Back in May The Bavarian’s family held a family reunion in central Germany. We were to stay at Quinkenhof, a farm in the middle of nowhere. Normally one to love farm holidays, this time I was a bit apprehensive. I hadn’t booked it myself, some distant relation had. Work was madly busy and I hadn’t even time to look up the website or find out where the place was. Reluctantly I tried to forget my need to control our holidays. I tried to relax. A five hour car journey with three children and a flustered husband on the Friday of a bank holiday weekend isn’t a great place to try to relax. But I tried.
After we came off the motorway we drove for what seemed like an eternity through a landscape of rolling hills, fields of horses and the typical huge, black and white farmhouses of Sauerland. Here, with a waining telephone signal, the sun shining and the end of our journey in sight, relaxing became easier. Finally we turned off a small country road into a farmyard dominated by a stunning old farmhouse. We’d arrived.
Quinkenhof is the name of the farm run by the Quinke family. The Bavarian’s second cousin once removed (like I said, family reunion) has been coming to this farm on holidays annually for almost twenty years and with good reason. The place is a paradise for children and by extension makes for a relaxing holiday for parents too. With 10 holiday apartments, some of which can accommodate up to 8 people, Quinkenhof is ideal for groups or family holidays, like ours. I’m forever grateful to Claudia for introducing us to Quinkenhof, as I have a feeling we’ll be going back there.
So what do you do on a farm holiday?
Set on a quiet, country road, the farm is safe for children. There’s so much to do that there is little danger of the children running out onto the road. To one side of the main farm house, where our apartment was based, is a playground with slides, swings, a small sandpit and a trampoline set into the ground. A small stream runs along one side of the playground and kept Number Two occupied for much of the weekend, building dams, making mini rafts, sailing leaves and sticks. It is so shallow, he barely needed his wellies on to play there and not once did he come to me announcing his clothes were wet – a first for us where water is involved.
To the other side of the farmhouse is the actual farm. It is a small scale farm with enough animals to keep the children entertained. Pigs, chickens, sheep, goats and Shetland ponies are housed in the outbuildings and the children can go to them at any time. During our stay there were young lambs on the farm too. Their baby bleats were adorable, reminding me of a newborn cry. Access to the lambs was restricted, which is understandable.
One of the highlights for the boys was the hay loft. Playing in the maze of hay bales, throwing hay around by the handful and sliding down the fast, steep slide from the loft to the farm yard had them in fits of laughter, sweated through and occupied for ages. For us adults, sitting on the nearby terrace in the evenings, it was particularly handy that all the children were in one place and playing together.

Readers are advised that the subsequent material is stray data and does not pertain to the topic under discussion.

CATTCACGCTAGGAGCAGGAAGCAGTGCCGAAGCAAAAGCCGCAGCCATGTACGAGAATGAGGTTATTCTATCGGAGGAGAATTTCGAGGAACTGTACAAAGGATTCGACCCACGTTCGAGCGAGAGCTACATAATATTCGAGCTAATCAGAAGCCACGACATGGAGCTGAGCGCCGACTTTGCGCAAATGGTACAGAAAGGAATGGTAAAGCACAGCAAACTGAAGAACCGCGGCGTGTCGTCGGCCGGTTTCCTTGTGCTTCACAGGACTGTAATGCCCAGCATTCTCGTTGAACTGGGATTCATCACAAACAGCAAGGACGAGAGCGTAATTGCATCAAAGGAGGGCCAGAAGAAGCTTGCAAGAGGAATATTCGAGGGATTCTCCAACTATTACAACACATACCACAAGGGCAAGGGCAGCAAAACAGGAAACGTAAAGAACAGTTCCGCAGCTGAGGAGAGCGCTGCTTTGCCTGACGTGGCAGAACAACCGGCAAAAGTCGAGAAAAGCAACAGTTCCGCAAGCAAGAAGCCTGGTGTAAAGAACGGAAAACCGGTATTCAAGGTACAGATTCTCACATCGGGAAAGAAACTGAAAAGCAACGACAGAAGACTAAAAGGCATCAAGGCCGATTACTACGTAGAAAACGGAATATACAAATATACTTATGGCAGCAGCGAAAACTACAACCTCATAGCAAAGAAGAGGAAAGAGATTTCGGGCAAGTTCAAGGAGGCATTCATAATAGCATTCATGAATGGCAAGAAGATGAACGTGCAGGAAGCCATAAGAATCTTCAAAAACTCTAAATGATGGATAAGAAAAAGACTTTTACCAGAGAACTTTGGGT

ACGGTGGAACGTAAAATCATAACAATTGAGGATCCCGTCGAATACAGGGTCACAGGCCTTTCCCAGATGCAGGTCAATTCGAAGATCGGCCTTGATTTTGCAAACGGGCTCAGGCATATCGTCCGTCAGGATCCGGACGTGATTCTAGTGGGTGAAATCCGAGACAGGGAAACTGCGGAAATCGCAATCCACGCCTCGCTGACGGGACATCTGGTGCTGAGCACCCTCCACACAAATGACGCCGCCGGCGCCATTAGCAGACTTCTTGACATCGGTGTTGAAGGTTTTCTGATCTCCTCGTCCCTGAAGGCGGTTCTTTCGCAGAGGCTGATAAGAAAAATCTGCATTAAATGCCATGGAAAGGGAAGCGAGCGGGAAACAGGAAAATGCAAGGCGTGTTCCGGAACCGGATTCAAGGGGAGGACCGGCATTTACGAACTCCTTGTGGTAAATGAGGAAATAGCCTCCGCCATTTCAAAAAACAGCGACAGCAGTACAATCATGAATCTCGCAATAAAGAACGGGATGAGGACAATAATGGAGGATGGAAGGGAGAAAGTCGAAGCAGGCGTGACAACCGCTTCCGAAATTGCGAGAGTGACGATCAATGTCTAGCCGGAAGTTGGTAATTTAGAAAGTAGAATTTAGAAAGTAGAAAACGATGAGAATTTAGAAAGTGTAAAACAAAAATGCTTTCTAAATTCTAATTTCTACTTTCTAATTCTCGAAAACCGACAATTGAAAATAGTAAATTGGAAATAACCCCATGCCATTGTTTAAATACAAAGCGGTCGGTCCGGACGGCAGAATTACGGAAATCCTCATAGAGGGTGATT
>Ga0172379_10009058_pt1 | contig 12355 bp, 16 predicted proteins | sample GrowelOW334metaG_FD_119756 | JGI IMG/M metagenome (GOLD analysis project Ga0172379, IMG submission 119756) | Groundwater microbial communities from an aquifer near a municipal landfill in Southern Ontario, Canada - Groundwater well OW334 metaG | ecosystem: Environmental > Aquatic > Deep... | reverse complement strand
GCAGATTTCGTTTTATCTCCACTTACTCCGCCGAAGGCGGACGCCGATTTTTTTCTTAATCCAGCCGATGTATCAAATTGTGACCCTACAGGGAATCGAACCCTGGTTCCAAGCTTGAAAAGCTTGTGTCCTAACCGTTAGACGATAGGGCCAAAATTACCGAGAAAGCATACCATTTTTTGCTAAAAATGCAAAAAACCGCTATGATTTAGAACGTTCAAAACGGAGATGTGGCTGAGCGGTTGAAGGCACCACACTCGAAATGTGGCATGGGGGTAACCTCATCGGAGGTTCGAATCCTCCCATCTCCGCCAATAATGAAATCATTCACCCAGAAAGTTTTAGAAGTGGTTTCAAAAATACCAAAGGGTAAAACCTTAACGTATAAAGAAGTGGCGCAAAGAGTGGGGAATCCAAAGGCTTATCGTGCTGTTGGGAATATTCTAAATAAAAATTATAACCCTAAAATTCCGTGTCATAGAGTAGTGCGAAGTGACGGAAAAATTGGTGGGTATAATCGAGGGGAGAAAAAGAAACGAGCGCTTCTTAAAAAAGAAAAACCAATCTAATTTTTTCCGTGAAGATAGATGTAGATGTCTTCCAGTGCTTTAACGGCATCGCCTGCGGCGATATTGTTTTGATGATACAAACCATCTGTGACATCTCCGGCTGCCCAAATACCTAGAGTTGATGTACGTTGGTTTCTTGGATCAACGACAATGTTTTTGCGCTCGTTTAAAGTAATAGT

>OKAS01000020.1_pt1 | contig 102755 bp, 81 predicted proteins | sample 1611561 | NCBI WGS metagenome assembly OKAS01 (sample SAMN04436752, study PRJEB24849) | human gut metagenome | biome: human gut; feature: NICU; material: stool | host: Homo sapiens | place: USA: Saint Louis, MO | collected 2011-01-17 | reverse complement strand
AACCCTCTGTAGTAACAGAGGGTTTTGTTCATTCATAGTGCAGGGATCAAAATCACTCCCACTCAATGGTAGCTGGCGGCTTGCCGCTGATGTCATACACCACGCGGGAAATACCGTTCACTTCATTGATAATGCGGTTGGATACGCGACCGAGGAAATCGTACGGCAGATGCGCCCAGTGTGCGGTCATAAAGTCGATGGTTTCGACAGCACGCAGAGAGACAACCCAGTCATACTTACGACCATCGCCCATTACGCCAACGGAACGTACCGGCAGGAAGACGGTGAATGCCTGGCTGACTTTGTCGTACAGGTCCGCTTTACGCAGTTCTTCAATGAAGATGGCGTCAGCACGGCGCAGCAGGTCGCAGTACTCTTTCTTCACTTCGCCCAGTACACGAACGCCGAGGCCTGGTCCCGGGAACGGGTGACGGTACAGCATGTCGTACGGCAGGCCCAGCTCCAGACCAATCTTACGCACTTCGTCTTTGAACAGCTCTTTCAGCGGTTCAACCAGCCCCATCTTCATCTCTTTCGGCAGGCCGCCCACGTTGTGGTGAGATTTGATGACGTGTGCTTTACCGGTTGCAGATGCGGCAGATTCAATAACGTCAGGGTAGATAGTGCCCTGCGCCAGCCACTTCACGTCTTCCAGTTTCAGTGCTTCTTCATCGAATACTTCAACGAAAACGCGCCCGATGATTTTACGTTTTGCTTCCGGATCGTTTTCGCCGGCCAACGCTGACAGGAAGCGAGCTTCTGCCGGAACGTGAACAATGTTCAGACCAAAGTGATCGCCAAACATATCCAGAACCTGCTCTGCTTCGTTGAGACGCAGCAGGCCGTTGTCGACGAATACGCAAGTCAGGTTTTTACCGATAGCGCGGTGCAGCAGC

I must admit I sneaked up there a few times too to enjoy the evening sunlight, the beams and the brickwork. The farm is well maintained and at every turn there are rustic, decorative elements prettying the place up.
Back in the saddle again
The Qunikes have stables too and a riding school. I let myself be talked into going on a forest trek on two of the mornings of our three-day stay. Not having sat on a pony in 25 years or more, it was
really a little scary for me but I am really glad I took part. The sunshine filtering down through the leaves of the trees in the forest gave a beautiful light and the stunning views across the countryside were ones I would have missed entirely had I not been on horseback.
Number One and Number Two had riding lessons both days and loved it. Part of the riding school philosophy is that everyone, whether adult or child, cleans and prepares their pony before riding. Afterwards each rider undresses the horse, removing saddle, blanket and bridle before brushing the pony down again and leading them back to their stable. I found this great for my nerves. Through grooming the pony I got a feel for him and had to overcome my fear of being kicked in the face and just get on with scraping out his hooves. The girls running the stables are very friendly and helpful and wer able to put me at ease whenever my nerves showed through.
We stayed in the largest apartment, Storchennest, along with my parents-in-law, my sister in law and her son. With two double and two twin rooms, a travel cot for Number Three, two bathrooms and a large kitchen-dining-living area, we had plenty of space and didn’t get under each other’s feet. The dining room window looks out onto the farm yard, so keeping an eye on the children down there while tidying away the breakfast dishes was a cinch.
The accommodation was self-catering and we brought most of the food with us since there is no shop locally. The Qunikes provide a bread delivery service in the mornings, so we were able to have lovely fresh rolls for breakfast without having to leave the apartment. In the evenings we barbecued on the covered terrace. Here you can sit outdoors with a view of the Shetland ponies in their paddock or indoors in the restaurant-like hall adjacent to the terrace. Inside there’s beer, mineral water and soft drinks. You tick off what you’ve taken on a list and pay later.
We had a thoroughly enjoyable stay at Quinkenhot and were truly sad to have to leave after three days. The Bavarian and I agree that it was the best farm holiday we’ve been on and will be going back at some stage. The child-friendliness, the horses and the remote setting made it an ideal break for us to switch off and have some family fun. That it’s pretty too was a bonus. I bet it is gorgeous at Easter…. *pops off to check availability*